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Daguerreotype Q&A

Since my recent visit to the End of the Oregon Trail, I've been wondering about daguerreotypes. After a bit of research, I bring you this Daguerreotype Q&A:

Why doesn't anyone smile in these pictures? The common answer for this is a partially fact-based myth: because it took a long time to expose the image, the subject had to sit still. And, the story goes, frowning is easier to hold in place than smiling. The truth is that very early daguerreotypes (those from 1839-1845) did take 60-90 seconds of sitting still to capture an image, but the majority of daguerreotypes we see today are from post-1845, when new technology (the addition of bromine fumes to the process) reduced exposure times to a few seconds. A more plausible story is that people weren't used to having their pictures taken -- the expense and seriousness of the occasion (getting quite possibly the only photograph you'd ever have of yourself) led people to adopt a serious pose.

When were daguerreotypes popular? Although they're well known today (possibly due to Brady's Civil War images), daguerreotypes were merely one of several competing formats in nineteenth-century photography. They were introduced by Louis Daguerre in 1839 and remained popular into the 1860's. Because daguerreotypes developed a positive image directly onto the photographic plate, there was no way to reproduce them without sitting for multiple shots (there was no negative). This, combined with the expense, fragility, and technical difficulty of the process led to competitors including:

  • Calotype - which used paper negatives
  • Ambrotype - which produced a ghostly positive glass image that was then backed with black paper to produce a complete photograph
  • Tintype - which was durable (being printed on a plate of metal) and thus popular during the Civil War for soldiers in the field

Does anyone still make daguerreotypes today? Yes, though it's a complex and potentially toxic process. The Contemporary Daguerreotypes site (warning: a few tasteful nudes are included) features the work of modern daguerreotypists. See also: The Daguerreian Society, which has an excellent Daguerreotype FAQ with tips on preservation and much more.

Are there daguerreotype images online? I'm so glad you asked, rhetorical question-voice. Check out America's First Look into the Camera from the Library of Congress (including lots of Mathew Brady material). Also try The Daguerreian Society's searchable daguerreotype database or Daguerreotypes at Harvard. Finally, searching Google Images for "daguerreotype" turns up a variety of fun stuff.

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This AI Tool Will Help You Write a Winning Resume
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For job seekers, crafting that perfect resume can be an exercise in frustration. Should you try to be a little conversational? Is your list of past jobs too long? Are there keywords that employers embrace—or resist? Like most human-based tasks, it could probably benefit from a little AI consultation.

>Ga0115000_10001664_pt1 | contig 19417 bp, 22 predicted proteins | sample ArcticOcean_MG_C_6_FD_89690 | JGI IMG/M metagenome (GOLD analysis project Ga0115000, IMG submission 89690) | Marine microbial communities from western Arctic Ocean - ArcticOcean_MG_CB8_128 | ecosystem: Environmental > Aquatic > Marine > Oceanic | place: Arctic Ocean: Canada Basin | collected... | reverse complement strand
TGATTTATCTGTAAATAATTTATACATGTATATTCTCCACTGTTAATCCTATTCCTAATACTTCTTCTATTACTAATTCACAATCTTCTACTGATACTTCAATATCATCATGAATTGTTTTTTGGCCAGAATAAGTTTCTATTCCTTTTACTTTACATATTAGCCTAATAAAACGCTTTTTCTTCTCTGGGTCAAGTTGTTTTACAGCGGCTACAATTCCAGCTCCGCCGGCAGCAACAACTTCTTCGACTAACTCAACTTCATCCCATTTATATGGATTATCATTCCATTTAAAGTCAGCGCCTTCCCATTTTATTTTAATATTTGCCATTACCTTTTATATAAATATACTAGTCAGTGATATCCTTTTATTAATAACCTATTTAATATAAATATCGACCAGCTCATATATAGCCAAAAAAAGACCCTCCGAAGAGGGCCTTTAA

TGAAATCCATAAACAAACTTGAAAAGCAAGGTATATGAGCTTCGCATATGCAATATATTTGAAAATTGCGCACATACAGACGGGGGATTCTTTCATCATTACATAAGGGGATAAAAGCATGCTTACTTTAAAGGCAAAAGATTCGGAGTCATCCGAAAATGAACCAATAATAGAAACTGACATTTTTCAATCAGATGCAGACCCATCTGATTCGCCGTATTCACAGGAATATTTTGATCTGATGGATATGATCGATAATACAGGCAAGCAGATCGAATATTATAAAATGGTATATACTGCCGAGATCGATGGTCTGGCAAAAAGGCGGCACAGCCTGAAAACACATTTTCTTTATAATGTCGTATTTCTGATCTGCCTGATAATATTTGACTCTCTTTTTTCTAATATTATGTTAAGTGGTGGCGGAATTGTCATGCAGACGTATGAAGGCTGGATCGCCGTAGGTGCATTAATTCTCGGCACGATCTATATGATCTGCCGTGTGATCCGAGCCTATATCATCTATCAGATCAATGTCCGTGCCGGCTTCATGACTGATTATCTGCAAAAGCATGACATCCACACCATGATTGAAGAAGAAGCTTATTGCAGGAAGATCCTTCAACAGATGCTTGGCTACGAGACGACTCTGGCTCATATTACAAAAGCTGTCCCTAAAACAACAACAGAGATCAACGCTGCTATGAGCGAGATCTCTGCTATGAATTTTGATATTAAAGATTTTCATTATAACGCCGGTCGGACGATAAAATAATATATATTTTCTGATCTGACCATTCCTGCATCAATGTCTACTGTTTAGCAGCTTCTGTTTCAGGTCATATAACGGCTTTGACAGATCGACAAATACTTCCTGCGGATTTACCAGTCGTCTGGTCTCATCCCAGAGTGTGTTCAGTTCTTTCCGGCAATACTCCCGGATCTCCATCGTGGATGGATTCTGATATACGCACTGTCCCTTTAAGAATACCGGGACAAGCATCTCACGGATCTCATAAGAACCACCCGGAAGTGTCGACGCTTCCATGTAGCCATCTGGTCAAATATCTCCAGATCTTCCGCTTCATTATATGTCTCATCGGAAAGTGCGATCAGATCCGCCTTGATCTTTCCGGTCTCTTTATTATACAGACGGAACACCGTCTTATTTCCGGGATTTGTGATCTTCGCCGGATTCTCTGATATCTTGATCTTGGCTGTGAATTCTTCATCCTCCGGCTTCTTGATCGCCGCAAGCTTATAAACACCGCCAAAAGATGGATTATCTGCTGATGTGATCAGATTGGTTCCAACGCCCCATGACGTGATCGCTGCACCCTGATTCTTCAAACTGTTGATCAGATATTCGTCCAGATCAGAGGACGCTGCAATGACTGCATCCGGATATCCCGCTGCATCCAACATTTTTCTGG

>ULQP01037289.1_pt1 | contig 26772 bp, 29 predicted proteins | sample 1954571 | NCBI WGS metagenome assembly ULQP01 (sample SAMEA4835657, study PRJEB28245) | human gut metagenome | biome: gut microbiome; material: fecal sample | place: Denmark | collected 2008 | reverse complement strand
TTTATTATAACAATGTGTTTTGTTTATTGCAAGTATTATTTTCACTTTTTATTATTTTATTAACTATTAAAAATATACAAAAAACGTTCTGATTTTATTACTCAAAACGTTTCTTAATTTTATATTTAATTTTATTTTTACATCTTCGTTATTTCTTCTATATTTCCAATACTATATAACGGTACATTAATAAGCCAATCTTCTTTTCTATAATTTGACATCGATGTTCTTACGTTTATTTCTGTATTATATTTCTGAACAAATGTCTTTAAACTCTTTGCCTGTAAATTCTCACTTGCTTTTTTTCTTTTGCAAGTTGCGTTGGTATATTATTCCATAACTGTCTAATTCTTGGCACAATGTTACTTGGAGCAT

Fast Company reports that a new start-up called Leap is prepared to offer exactly that. The project—started by two former Google engineers—promises to provide both potential minions and their bosses better ways to communicate and match job needs to skills. Upload a resume and Leap will begin to make suggestions (via highlighted boxes) on where to snip text, where to emphasize specific skills, and roughly 100 other ways to create a resume that stands out from the pile.

If Leap stopped there, it would be a valuable addition to a professional's toolbox. But the company is taking it a step further, offering to distribute the resume to employers who are looking for the skills and traits specific to that individual. They'll even elaborate on why that person is a good fit for the position being solicited. If the company hires their endorsee, they'll take a recruiter's cut of their first year's wages. (It's free to job seekers.)

Although the service is new, Leap says it's had a 70 percent success rate landing its users an interview. The rest is up to you.

[h/t Fast Company]

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Space
Watch NASA Test Its New Supersonic Parachute at 1300 Miles Per Hour
NASA/JPL, YouTube
NASA/JPL, YouTube

NASA’s latest Mars rover is headed for the Red Planet in 2020, and the space agency is working hard to make sure its $2.1 billion project will land safely. When the Mars 2020 rover enters the Martian atmosphere, it’ll be assisted by a brand-new, advanced parachute system that’s a joy to watch in action, as a new video of its first test flight shows.

Spotted by Gizmodo, the video was taken in early October at NASA’s Wallops Flight Facility in Virginia. Narrated by the technical lead from the test flight, the Jet Propulsion Laboratory’s Ian Clark, the two-and-a-half-minute video shows the 30-mile-high launch of a rocket carrying the new, supersonic parachute.

The 100-pound, Kevlar-based parachute unfurls at almost 100 miles an hour, and when it is entirely deployed, it’s moving at almost 1300 miles an hour—1.8 times the speed of sound. To be able to slow the spacecraft down as it enters the Martian atmosphere, the parachute generates almost 35,000 pounds of drag force.

For those of us watching at home, the video is just eye candy. But NASA researchers use it to monitor how the fabric moves, how the parachute unfurls and inflates, and how uniform the motion is, checking to see that everything is in order. The test flight ends with the payload crashing into the ocean, but it won’t be the last time the parachute takes flight in the coming months. More test flights are scheduled to ensure that everything is ready for liftoff in 2020.

[h/t Gizmodo]

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